>         do_something works in parallel with the server and when it has
>         finished
>         calls gen_server:reply/2
>         and at this point the client stub routine  foo/1 will return.
>         This is only one way of doing this. You could do the complex
>         calculation
>         inside the client
>         and request the data you need from the server, the server can
>         spawn a
>         deligate (as above).
>         You can use a shared ets table and so on.
>         if you were to do this in pure erlang it might be easier to see
>         what's
>         going on
>         Define promise and yield thusly:
>         promise(Fun) ->
>                S = self(),                             %% this self() is
>         evaluated *inside* the current function
>                spawn(fun() ->
>                               S ! {self(), Fun()}    %% this self() is
>         evaluated
>         *inside* the spawned function
>                           end).
>         yield(Promise) ->
>               receive
>                    {Promise, Result} -> Result
>               end.
>         promise takes a Fun argument and returns a promise. The promise is a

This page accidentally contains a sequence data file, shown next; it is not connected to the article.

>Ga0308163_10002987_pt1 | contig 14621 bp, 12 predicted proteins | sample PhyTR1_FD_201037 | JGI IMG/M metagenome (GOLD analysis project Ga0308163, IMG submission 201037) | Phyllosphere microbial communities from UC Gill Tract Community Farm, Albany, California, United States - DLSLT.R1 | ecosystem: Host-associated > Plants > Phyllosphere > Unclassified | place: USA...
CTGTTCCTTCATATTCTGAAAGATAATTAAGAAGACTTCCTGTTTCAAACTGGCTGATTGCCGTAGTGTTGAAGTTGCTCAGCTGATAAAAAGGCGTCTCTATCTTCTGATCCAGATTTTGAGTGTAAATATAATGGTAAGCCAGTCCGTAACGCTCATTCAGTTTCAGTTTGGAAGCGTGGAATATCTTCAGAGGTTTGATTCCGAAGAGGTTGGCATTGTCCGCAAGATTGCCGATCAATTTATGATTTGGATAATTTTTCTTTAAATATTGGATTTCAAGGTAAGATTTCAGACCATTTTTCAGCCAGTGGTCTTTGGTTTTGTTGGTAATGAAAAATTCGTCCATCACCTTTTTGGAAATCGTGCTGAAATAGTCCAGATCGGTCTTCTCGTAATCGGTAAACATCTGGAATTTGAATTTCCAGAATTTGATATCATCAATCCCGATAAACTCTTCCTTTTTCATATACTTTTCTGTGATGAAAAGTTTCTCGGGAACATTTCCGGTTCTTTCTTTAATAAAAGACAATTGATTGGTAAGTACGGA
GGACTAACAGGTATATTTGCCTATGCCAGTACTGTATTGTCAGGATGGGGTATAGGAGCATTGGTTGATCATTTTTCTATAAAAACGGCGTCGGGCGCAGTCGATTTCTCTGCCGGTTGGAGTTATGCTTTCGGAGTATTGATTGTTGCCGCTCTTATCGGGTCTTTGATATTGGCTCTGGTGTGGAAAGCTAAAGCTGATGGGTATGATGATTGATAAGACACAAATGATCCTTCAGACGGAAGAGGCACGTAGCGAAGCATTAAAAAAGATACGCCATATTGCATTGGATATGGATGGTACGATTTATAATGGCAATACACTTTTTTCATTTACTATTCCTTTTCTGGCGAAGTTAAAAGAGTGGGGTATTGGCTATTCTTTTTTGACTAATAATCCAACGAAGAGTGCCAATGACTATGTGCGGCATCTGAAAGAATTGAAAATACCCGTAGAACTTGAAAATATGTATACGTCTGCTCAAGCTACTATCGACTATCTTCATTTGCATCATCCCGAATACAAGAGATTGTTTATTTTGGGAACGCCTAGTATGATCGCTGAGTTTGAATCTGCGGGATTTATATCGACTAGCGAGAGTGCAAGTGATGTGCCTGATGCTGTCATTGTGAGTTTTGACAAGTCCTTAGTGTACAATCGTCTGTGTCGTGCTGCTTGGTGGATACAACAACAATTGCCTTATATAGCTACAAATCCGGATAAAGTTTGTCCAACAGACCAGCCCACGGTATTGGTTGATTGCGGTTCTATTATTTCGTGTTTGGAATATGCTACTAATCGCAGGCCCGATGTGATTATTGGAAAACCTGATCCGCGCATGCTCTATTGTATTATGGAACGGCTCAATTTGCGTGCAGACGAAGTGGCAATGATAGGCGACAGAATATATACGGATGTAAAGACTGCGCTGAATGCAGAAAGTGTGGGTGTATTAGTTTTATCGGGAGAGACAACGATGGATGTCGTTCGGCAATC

>         promise to
>         compute the value. The promise can be redeemed by calling yield.
>         So we
>         can write code like this:
>         P = promise(fun() -> fib(40) end),
>         .... do some other stuff that takes a while ...
>         Val = yield(Promise)
>         So we compute fib(40) which takes a long time in parallel with some
>         other stuff.
>         The gen_server stuff above has just hidden what is essentially a
>         promise
>         and yield and
>         a bit of state trickery in a framework module - nothing tricky about
>         about it at all.
>         Given promise and yield and a dash of list comprehensions we can
>         write
>         fun stuff like:
>         parmap(F, L) ->
>               Promises = [promise(fun() -> F(I) end || I <- L],
>               [yield(I) || I <- Promises].
>         which is a parallel mapping function.
>         Hope this helps
>         /Joe
>         On Tue, Apr 19, 2011 at 10:58 AM, Dave Challis
>         <dsc@REDACTED <mailto:dsc@REDACTED>